New details on AMD’s Zen architecture

New details on AMD’s Zen architecture

It has been nearly 10 years since AMD lost the x86 processor performance crown to Intel’s Core 2 Duo processor and despite all efforts at the opposite, things have stayed that way with little change here and there. While AMD is used to making budget-oriented processors and being second in the performance race does not make the company feel bad, nowadays things do not look rosy in the low-end and mid-range market segments too where AMD has nearly abandoned the FX processor family. Something has to be done quickly and this something is called Zen.

Zen is a new processor architecture by AMD, scheduled to appear sometime in 2016. The new architecture will heal all the problems and issues that the current FX generation has and will bring more new features and functions, which is expected. Zen has not been extensively publicized ever since the architecture was announced but AMD has been leaking some information on it every once in a while to keep the hype. Now we get a new portion.

According to unnamed Japanese AMD representatives, Zen will have a modular architecture, which will be similar to the one featured in the FX generation but with a few changes. First, the architecture will support up to 16 processing cores with four of them making a single module. Each core in a module will be able to process two software threads at once, which is a feature that resembles Intel’s Hyper-Threading and will access 512 KB of L2 cache. In addition a single core will have 2 MB of separate L3 cache. Thus a module with four cores will have 2 MB of L2 cache and 8 MB of L3 cache. Zen will be suitable for servers too and a 16-core server version will have up to 8 MB of L2 cache and 32 MB of L3 cache.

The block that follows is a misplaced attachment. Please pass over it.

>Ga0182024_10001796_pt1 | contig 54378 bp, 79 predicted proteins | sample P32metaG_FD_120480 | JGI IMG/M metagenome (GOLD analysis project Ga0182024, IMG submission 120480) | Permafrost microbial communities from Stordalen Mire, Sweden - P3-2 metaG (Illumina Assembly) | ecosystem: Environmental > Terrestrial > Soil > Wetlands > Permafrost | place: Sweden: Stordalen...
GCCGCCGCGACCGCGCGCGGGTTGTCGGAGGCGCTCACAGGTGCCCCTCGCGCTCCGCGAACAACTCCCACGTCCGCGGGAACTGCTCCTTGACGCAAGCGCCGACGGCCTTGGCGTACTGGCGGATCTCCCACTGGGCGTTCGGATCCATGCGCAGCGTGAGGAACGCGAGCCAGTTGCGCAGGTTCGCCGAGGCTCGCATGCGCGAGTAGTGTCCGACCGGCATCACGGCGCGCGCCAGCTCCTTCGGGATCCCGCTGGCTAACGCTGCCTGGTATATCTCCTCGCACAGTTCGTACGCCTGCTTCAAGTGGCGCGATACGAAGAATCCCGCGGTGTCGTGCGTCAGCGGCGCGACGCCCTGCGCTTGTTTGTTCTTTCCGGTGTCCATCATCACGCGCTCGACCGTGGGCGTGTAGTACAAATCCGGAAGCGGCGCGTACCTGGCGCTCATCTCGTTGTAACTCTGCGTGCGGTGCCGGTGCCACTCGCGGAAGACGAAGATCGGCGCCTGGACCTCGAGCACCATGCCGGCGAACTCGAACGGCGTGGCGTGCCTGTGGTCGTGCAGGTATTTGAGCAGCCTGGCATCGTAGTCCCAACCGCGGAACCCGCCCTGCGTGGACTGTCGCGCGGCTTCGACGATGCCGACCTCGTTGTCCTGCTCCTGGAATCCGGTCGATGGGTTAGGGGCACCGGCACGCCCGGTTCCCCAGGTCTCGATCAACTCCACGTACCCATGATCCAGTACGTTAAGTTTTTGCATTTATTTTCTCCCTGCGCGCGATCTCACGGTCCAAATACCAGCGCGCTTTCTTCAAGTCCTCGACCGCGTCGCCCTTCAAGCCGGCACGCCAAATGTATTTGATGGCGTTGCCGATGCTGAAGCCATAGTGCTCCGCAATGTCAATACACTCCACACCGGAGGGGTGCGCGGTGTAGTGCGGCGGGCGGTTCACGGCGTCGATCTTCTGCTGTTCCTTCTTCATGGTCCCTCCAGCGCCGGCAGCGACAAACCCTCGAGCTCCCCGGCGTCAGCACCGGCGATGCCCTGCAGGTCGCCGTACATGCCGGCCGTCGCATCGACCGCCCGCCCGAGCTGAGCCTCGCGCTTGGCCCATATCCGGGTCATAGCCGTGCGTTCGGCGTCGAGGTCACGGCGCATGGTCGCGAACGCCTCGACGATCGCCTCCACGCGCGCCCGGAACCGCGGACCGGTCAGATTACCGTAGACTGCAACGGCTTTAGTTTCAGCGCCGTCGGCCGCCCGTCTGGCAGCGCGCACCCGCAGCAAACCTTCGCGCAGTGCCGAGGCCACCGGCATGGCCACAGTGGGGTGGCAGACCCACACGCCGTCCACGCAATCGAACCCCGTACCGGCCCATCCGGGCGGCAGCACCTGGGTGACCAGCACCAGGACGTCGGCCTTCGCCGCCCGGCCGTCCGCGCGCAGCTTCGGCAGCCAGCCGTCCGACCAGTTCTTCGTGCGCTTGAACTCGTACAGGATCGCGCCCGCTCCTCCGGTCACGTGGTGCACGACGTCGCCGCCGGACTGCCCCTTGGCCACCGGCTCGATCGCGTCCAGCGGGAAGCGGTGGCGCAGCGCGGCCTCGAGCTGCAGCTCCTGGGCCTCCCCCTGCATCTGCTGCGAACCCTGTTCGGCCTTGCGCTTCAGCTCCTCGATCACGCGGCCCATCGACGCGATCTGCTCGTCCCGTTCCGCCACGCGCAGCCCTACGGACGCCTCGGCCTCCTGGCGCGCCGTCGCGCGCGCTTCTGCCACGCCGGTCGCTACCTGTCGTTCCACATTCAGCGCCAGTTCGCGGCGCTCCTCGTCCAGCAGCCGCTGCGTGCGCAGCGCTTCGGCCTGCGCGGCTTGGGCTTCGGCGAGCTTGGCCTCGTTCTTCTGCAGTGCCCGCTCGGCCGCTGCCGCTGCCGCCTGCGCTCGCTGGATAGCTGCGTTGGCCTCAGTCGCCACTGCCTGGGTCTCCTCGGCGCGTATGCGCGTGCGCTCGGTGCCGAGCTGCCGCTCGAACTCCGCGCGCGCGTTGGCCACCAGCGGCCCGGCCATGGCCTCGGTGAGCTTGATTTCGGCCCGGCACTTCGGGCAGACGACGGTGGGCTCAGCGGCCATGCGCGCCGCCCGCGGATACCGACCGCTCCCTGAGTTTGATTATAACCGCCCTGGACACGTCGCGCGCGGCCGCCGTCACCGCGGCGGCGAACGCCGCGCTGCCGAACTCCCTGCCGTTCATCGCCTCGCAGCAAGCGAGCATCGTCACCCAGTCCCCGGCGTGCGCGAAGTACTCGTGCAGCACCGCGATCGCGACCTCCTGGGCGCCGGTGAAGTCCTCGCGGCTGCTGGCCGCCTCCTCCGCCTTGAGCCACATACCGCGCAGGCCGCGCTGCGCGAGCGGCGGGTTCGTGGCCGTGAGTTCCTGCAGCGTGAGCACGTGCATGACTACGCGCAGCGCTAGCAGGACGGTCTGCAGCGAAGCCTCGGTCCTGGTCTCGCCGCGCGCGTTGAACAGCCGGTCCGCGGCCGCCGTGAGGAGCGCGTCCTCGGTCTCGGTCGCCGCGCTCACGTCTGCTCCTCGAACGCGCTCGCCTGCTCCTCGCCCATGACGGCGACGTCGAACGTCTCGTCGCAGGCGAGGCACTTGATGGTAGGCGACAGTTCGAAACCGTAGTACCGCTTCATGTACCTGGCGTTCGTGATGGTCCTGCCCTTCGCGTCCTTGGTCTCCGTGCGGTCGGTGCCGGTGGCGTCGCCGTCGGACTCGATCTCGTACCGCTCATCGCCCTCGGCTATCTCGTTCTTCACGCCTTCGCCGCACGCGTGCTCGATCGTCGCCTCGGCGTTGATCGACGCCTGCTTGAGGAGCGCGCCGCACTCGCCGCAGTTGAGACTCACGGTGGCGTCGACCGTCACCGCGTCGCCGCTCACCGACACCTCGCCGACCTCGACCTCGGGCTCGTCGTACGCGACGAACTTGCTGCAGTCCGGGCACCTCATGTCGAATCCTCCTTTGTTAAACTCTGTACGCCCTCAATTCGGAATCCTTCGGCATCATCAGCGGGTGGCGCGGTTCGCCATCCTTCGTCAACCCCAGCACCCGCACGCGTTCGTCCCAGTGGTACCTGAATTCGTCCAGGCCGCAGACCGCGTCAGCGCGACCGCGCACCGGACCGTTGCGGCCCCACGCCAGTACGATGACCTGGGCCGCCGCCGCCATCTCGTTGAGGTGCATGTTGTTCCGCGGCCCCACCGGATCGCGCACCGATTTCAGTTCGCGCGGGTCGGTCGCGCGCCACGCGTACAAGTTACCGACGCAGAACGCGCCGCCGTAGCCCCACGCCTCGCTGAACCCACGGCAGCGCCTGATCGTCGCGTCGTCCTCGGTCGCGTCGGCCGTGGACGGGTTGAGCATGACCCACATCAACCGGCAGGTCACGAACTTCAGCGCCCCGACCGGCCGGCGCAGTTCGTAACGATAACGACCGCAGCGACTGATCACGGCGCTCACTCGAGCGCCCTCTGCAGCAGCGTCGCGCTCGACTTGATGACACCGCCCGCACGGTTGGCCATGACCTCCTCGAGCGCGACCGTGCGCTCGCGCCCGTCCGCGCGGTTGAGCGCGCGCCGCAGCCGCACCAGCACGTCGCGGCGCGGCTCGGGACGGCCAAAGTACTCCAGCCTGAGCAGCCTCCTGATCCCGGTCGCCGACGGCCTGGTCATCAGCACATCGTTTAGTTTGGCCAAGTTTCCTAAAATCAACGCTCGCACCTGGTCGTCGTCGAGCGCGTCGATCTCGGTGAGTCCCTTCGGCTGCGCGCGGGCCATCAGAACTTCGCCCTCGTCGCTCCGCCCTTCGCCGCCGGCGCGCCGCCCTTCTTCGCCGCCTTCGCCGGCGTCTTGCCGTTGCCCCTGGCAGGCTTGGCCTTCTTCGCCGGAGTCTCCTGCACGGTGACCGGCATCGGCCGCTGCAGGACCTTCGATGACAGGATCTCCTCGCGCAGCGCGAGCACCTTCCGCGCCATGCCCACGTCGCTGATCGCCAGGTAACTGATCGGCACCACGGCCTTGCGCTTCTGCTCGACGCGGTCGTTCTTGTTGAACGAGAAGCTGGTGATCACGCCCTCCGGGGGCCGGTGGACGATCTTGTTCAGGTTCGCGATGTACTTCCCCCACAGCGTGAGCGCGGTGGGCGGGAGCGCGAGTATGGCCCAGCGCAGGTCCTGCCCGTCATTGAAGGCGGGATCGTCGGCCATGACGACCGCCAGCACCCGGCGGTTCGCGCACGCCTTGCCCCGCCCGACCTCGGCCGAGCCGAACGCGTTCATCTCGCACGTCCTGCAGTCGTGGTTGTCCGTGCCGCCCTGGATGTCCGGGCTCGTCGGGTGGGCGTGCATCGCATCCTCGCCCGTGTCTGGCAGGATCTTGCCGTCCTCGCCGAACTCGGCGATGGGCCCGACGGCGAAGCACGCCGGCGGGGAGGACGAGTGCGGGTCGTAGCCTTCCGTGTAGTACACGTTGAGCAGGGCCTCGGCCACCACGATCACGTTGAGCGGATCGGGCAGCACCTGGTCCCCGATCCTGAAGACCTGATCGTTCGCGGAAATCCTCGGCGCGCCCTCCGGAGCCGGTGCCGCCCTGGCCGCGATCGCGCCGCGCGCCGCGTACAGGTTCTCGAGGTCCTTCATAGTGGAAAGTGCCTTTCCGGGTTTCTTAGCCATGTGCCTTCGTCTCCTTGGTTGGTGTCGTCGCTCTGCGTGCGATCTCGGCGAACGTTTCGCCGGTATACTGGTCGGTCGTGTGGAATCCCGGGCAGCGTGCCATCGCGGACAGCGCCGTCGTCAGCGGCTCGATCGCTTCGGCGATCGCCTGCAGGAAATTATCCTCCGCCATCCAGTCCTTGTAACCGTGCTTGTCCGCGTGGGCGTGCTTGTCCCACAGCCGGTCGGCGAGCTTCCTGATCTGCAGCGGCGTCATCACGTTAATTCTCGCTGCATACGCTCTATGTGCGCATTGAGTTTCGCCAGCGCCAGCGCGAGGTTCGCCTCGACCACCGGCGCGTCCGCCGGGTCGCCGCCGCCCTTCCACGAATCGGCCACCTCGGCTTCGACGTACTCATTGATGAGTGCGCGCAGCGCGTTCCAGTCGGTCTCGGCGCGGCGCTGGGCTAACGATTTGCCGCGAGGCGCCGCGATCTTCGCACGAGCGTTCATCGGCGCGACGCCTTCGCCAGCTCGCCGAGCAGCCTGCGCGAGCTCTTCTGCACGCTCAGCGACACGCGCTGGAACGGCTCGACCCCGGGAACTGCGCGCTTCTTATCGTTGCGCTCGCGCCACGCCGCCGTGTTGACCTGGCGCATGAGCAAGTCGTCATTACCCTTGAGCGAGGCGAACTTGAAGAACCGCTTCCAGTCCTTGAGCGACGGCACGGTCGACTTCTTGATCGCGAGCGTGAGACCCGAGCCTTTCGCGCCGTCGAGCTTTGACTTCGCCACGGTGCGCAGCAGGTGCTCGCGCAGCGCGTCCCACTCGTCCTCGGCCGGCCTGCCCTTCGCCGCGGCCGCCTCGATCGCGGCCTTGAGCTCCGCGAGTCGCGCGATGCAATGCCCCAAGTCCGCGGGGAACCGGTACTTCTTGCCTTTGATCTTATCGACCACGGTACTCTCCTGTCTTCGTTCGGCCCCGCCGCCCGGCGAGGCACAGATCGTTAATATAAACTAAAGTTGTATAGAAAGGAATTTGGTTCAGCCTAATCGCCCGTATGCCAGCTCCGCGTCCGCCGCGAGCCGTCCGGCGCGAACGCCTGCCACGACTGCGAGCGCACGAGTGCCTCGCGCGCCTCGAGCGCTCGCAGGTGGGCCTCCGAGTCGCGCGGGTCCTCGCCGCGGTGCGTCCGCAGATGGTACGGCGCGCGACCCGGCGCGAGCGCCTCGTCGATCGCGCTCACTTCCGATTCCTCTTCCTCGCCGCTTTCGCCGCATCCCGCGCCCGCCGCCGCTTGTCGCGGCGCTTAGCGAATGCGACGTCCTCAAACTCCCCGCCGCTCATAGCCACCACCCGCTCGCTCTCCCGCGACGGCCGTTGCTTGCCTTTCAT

Zen is also looking forward to the future and that’s why a Zen chip will have a quad-channeled DDR4 memory controller for up to DDR4-3200 memory speed (including ECC DDR4 memory). Each channel will support up to 256 GB memory modules as well as up to two memory modules. The chip will also include support for 64 PCI-E 3.0 lanes, two SATA Express ports and up to 14 SATA 3.0 ports.

Processors based on Zen will include the so-called Greenland integrated GPU. It will have a large number of improvements with the first one being the ability to accelerate CPU calculations. Greenland will also support up to 16 GB of HBM memory and up to 512 GB/sec of memory bandwidth and will have support for HAS, GMI and ECC.

Zen looks promising, don’t you think? The first working samples of this chip are expected by the end of the year.

(picture courtesy of


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